8. There is no good time for the 405 Freeway. Period. It sucks. Luckily I don't drive on it often--nor should you--unless you must. In that case, I pity you with every fiber of my being.

9. No one knows how to drive in the rain. It's a well known fact. Give us some snow like the rest of the nation and the whole city would shut down. For days.

10. Be careful out there. It's California. You will eventually have an accident, even if you've always had a perfect driving record prior to being here (as I did.) That accident will come on a day when you least expect it and it will come on the most inconvenient day imaginable. There are drivers who are: high, wasted, uninsured or unlicensed, texting while driving, on their phones, doing crossword puzzles or reading. Look around you and honest to God, you'll see it. People are crazy. You are sharing the road with them. Be prepared for that.

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©2014 by Kendra Liedle
Image credit: Smaddy/
Follow me @cococaffeine

Monday, July 7, 2014

Wednesday, July 2, 2014

Lucky Me! -- Lucky You: About Vintage Clothes

My Grandma

The last time I went home to visit my family, my mother and I went through boxes and boxes of my grandmother’s things.  My grandmother had passed away last year and she’d left mountains of things to go through.  Some things, actually most things, we’d never even seen before. 

My Grandpa
The juiciest were the love letters… stacks and stacks of love letters, mostly from my grandfather.  It was war-time after all and they didn’t have Facetime or Skype then.  And if they’d had, I wouldn’t have had such a fun afternoon reading what they’d left behind:

“My darling wench…” started one letter, written in October 1943.

I had to give up after awhile because there are so many of those letters that I couldn’t possibly get through them all in one afternoon.  Insane, I know.  Someday, maybe I’ll get back to them, but it was overwhelming… just realizing that the love between these two people no longer exists in any tangible form other than these letters they left behind.

I have to confess that I had the most fun going through my grandmother’s clothing.  I’m a fan of vintage attire and my grandmother had closets full.  Of course, to her it wasn’t vintage—not at the time anyway.  (And some clothes were so outdated that I couldn’t imagine them ever coming back in style.)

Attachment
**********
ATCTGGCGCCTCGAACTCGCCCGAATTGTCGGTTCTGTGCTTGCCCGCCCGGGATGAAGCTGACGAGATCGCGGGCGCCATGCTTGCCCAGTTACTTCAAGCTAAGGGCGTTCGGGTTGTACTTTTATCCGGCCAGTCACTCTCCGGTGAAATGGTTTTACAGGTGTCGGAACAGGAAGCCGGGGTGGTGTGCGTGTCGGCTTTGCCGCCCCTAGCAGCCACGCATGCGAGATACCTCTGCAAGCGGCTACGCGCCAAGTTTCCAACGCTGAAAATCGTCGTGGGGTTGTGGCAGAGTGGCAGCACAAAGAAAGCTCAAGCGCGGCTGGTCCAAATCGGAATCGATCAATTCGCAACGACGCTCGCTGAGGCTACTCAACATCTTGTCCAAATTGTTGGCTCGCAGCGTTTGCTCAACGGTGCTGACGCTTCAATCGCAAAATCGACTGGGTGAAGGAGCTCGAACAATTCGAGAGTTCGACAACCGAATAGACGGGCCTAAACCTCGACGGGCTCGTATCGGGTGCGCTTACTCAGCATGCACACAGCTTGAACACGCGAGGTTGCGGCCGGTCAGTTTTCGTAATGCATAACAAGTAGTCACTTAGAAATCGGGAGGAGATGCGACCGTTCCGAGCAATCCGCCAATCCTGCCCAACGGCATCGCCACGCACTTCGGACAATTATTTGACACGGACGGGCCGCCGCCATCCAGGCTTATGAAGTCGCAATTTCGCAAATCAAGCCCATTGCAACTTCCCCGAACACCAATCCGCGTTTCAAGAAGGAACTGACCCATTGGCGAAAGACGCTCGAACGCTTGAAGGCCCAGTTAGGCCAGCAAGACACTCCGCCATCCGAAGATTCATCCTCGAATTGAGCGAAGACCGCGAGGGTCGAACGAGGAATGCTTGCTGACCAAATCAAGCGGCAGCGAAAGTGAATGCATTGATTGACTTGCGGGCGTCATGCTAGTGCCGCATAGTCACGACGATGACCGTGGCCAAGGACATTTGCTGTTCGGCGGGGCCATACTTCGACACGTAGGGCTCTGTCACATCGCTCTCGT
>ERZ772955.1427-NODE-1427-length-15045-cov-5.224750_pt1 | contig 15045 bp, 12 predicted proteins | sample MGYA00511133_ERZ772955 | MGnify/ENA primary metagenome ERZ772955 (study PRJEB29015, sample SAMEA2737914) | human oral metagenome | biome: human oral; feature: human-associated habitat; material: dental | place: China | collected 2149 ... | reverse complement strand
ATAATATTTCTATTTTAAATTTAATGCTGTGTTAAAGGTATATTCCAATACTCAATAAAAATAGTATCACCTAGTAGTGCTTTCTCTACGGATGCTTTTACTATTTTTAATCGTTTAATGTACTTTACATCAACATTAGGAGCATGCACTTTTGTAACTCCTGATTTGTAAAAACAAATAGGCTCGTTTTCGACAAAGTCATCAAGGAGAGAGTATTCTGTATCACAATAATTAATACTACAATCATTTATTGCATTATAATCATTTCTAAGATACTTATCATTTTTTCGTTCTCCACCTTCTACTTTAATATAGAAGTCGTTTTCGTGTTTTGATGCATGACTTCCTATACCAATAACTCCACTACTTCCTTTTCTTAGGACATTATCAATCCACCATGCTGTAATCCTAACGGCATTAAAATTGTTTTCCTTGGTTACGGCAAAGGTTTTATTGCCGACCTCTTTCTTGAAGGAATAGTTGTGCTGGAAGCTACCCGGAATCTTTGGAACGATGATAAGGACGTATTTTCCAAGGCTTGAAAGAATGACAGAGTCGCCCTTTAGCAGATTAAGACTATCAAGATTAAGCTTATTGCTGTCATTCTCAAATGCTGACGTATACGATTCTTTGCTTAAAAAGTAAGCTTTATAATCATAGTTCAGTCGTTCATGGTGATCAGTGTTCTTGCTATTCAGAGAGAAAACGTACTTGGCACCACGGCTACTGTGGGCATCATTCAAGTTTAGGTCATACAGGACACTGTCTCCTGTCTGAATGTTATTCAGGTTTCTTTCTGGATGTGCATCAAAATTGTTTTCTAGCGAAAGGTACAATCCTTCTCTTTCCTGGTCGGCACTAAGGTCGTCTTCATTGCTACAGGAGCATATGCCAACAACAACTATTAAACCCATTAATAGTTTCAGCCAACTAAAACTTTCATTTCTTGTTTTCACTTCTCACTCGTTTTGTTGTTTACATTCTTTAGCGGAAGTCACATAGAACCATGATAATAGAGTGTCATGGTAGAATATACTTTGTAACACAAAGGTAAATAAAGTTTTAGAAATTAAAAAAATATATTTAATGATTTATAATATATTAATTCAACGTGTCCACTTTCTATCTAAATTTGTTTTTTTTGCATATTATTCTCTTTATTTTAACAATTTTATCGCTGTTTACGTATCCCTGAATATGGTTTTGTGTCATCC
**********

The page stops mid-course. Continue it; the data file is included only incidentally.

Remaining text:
My grandma was also so petite that many of her clothes I couldn’t wear at all, but surprisingly alot of it did fit.  And anything I could fit, I tried on: Furs, gloves, dresses, blouses.  I scored several beautiful finds that I’ve worn since, including this red slip (shown at right) and a black-and-white lace number that my grandmother called “her favorite dress.”  The photo below is a picture Grandma took of me wearing it.  (I last wore it on a date.  Grandma would be proud.)  
Wearing Grandma's favorite dress

I came back to L.A. with tons of clothes that reminded me of my grandma, things I fell in love with—including about 15 pairs of gloves, which I’m sure I’ll use often in California.  I also brought back a few lovely dresses that just couldn’t work for me for whatever reason, but I was determined to find a home for them. 

There are plenty of vintage shops in Los Angeles.  Everyone knows about Iguana, It’s A Wrap, Wasteland, and recycled clothing stores such as The Buffalo Exchange and Crossroads Trading Company.  

People into vintage know about The Way We Wore, Playclothes, and Ragg Mopp Vintage.  However, after doing a quick search online, I discovered that there was a little gem of a vintage store right down the street from me called Lucky You Resale Boutique.  

People online seemed to rave about it.  Me?  I’d never heard even heard of it before.  As it turns out, I’d driven by it countless times without ever noticing it.  In fact, it’s literally right across the street from the post office I use often.  Who knew?

Lucky me, indeed!  Lucky You is a relatively small store, but don’t let that fool you.  There’s a treasure trove housed in there.  I had no idea.  I came in with a few items on hangers to sell, hopeful the owner might be interested.  I was immediately greeted by a surprisingly friendly Idrea Lippman.  Idrea looked at a couple of my things I'd brought in with interest, then placed them back on the counter.  

She looked at me, and with regret, said she wasn’t buying at the moment because she had too much stock already.  But, she said, “Feel free to look around.”

 And look I did.  My vintage stop was the first of several errands I’d intended to get to that day, but I spent close to an hour at Lucky You Resale, chatting with Idrea, looking through the racks, and trying on clothes.  She also has jewelry there and vintage movie poster postcard reproductions.  A little bit for everyone. 

My Sabrina dress
I came up to the counter with a dress I’d completely loved.  It reminded me of one of the dresses Audrey Hepburn wears in Sabrina.  It was beautifully made with several layers of quality fabric.  It also had a halter-style—something that seems to work well with my body type.  

The dress had unexpected details too, like black netting at the bottom of main skirt.  As soon as I tried the dress on and saw myself in the mirror, I was sold.  

As I milled around the store, I also ended up finding some great dangly earrings and a couple of postcards—one of which was a classic movie poster image from Roman Holiday.  I figured that was appropriate, considering.

As I came to the counter to pay, Idrea mentioned offhandedly, “Well, I could do a trade.” 

Really? I thought.

I swapped two of the dresses I’d been hoping to sell and in exchange got my Sabrina dress and the earrings.  She was going to give me the postcards for free, but I insisted on paying.  I told her how happy I was to know her store was there and I promised her that I’d write about Lucky You in some format—as a thank you.  She said that if it weren’t for bloggers and social media and other internet outlets, she wouldn’t be able to exist.  And now that I’ve discovered Lucky You, I want to see her store continue to succeed.